Question of the Week

Are glow-in-the-dark watches a radiation hazard?

Sun, 14th Sep 2008

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Sandra, Melbourne asked:

I was just wondering, is there any radiation that would come from a glow-in-the-dark watch that would be harmful to the wearer?


Philip Clark, University of Edinburgh, Experimental Particle Physics Group:

It depends very much on the type of dial that youíre considering.  By far the most common watch that you come across thatís glow in the dark is called a phosphorescent watch.  Essentially the watch is coated in a paint which absorbs light and then re-emits it.  These watches are completely harmless. 

Rolex submarinerThe second type of watch is called a tritium watch.  The modern way to do this is you have the same phosphorescent paint but this time itís mixed with small tubes filled with tritium.  Tritium is radioactive and emits beta particles.  These have the same effect of exciting the phosphorescent paint.  This time tritium has got a half-life of 12 years.  The beta particles that are emitted are not very energetic so if anything they couldnít even penetrate the outermost skin layer. 

The third watch Iíd like to mention is a radium watch.  They have very much the same design but this time instead of tritium theyíre mixed with radium.  The half-life is sixteen hundred years.  However, they may not seem to be as radioactive because the phosphor in the paint gets eaten up by the radium.  Iíve got a small demonstration here so Iíve got an old watch that Iím going to hold a Geiger counter to.  If I turn the Geiger counter on youíll hear it clicking:


Thatís when I hold it slightly close to the watch.  If I hold it really close to the watch:

<much more rapid series of clicks>

And the take it away from the watch then the background count Ė you can hear the occasional count just now is much lower than if you hold it closer to the watch.  These watches are extremely radioactive.  However theyíre still not too harmful unless you were to break the watch and inhale it or somehow ingest the watch.


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I assume the question relates to those watches that have hands which absorb and re-emit light, rather than the electro luminescent kind. Early examples of these used radioactive materials, I believe it was radium, which was harmful. However, there is no harm from the materials used in watches today. rhade, Fri, 12th Sep 2008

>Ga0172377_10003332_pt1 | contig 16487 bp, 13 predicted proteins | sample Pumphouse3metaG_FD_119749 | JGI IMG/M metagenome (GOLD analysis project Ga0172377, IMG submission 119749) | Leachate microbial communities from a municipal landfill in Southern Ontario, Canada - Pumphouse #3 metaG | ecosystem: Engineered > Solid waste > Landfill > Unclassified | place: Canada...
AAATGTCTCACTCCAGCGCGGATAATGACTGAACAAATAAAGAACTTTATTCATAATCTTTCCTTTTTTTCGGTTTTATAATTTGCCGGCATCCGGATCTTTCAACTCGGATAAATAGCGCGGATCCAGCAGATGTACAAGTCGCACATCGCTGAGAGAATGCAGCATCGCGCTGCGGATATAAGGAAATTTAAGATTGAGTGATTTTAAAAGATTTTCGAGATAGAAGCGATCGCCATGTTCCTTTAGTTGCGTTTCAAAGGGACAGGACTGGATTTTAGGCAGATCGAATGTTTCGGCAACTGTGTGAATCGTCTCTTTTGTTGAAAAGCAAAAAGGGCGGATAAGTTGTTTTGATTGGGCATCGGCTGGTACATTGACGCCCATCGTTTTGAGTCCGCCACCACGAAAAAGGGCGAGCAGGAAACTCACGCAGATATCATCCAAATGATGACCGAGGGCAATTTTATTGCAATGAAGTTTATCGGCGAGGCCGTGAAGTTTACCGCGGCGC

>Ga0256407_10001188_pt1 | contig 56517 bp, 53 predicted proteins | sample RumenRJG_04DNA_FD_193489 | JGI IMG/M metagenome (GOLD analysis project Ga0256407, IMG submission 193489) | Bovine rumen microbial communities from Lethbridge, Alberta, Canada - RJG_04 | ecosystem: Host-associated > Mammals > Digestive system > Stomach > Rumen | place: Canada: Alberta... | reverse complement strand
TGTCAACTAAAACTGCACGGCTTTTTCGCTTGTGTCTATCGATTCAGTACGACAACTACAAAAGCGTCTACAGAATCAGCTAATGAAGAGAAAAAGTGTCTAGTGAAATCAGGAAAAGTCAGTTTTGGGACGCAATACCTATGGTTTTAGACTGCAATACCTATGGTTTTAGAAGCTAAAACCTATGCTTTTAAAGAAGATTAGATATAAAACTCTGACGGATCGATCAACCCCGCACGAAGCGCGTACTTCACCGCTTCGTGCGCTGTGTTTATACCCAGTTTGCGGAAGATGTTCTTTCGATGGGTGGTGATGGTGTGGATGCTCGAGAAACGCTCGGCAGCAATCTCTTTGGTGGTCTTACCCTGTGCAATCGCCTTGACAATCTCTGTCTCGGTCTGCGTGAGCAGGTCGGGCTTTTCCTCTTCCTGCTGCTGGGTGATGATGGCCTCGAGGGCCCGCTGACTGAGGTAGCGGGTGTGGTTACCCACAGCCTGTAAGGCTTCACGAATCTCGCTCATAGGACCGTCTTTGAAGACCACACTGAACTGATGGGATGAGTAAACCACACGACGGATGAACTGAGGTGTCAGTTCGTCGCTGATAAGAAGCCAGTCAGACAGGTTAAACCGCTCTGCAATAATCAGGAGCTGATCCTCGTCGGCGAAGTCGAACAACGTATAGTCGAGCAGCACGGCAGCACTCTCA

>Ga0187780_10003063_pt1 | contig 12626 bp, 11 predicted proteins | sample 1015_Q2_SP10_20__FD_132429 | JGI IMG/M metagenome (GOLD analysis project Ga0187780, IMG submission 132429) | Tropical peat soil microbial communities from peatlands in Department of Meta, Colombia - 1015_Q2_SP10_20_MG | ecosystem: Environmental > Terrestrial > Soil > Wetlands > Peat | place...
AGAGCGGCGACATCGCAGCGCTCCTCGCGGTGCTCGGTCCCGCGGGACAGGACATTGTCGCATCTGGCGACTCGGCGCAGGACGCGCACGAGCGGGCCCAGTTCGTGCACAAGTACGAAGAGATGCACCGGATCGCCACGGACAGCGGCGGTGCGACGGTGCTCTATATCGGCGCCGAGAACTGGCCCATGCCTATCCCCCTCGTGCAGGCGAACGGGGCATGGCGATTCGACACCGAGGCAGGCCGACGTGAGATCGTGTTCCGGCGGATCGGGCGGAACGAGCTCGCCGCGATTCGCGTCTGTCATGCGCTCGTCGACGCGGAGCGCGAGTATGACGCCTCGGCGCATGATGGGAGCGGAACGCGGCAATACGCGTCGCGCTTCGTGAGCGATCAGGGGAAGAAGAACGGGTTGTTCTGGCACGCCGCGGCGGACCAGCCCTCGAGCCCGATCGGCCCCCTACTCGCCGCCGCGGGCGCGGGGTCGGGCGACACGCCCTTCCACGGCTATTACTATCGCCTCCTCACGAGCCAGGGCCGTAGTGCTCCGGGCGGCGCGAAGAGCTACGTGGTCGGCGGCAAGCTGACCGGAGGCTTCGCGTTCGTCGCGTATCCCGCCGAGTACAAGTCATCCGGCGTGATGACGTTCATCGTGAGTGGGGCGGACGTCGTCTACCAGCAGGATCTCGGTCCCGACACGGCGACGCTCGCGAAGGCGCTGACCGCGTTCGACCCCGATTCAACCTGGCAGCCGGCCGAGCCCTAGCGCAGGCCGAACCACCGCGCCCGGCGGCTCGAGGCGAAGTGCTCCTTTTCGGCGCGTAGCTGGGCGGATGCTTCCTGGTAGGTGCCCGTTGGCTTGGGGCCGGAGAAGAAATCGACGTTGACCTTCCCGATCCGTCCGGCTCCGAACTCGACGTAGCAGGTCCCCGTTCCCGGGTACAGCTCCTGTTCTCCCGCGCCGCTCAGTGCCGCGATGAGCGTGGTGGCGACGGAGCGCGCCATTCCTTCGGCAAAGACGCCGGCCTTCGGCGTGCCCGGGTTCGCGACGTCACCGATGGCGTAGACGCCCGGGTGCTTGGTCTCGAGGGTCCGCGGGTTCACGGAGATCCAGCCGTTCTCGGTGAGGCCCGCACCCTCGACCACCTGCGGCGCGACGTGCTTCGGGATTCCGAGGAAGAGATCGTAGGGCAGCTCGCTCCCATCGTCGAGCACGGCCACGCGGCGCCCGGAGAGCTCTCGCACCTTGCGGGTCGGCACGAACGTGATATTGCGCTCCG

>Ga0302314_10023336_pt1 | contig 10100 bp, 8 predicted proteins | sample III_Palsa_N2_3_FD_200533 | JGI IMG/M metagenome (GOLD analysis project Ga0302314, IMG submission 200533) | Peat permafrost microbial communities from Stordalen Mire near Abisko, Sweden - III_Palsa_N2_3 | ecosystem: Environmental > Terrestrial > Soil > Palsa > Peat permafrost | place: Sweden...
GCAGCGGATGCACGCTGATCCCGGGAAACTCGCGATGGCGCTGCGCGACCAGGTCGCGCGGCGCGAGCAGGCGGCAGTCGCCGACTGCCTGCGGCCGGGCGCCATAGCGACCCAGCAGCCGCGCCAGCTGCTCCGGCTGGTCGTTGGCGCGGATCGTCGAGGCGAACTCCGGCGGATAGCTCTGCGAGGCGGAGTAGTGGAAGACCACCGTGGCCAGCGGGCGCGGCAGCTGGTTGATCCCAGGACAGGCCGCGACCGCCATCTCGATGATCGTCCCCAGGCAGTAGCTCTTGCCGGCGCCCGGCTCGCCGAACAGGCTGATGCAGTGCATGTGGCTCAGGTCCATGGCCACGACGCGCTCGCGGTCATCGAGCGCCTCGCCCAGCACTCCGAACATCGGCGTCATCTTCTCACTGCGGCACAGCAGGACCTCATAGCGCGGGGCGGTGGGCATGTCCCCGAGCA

I haven't heard the podcast yet, but if it's an old watch more than 40 years old then it might contain a radioactive isotope. A radioactive glow-in-the-dark would continue glowing even if left in the dark for many hours.

Modern non-radioactive glow-in-the-dark materials are "charged up" by visible and ultraviolet light, but their glow becomes weaker over many minutes so that once they've been in the dark for half an hour barely glow at all. techmind, Mon, 15th Sep 2008

That's good information from thedoc.

I know that anecdotes may have limited value in assessing risk, but this experience sticks out in my mind. An older man was showing me his older watch, and we got to talking about how it glowed in the dark, and then he removed the watch and showed be a lump on his wrist directly under the watch. He seemed to think the radiation from the watch might have caused the lump which I'm guessing was sort of a benign cyst which he had for some time, I don't think he even told his doctor about it. Nor did he seem to feel the watch threatened him (at least, not his life), because in spite of his suspicion about the lump, he continued to wear the watch.

I'm pretty sure the watch was the radium type thedoc mentioned. Ever since I saw that guys lump in his wrist, I've never wanted to wear a watch with radium in it I don't know how rational that is based on one anecdote, but knowing what I do about radiation, it certainly seems plausible to me that the lump might have resulted from radiation from the watch. Arbitrageur, Mon, 20th Jun 2011

As a boy 75 years ago I scraped some of the Radium paint from an watch dial and I have often wondered if I ingested any, if I did it has not as yet had any life shortening effect. syhprum, Tue, 21st Jun 2011

I wear a watch with tritium tubes - and after 40 years it is still bright enough to read in the pitch dark (although maybe the previous owner had them replaced). 

The watch picture above has luminescent paint - either Luminova or Super-Luminova;  in the early 60s Rolex changed from Radium to Tritium, but dials with Tritium are marked with a T either side of the SWISS / SWISS MADE underneath the 6. imatfaal, Tue, 21st Jun 2011

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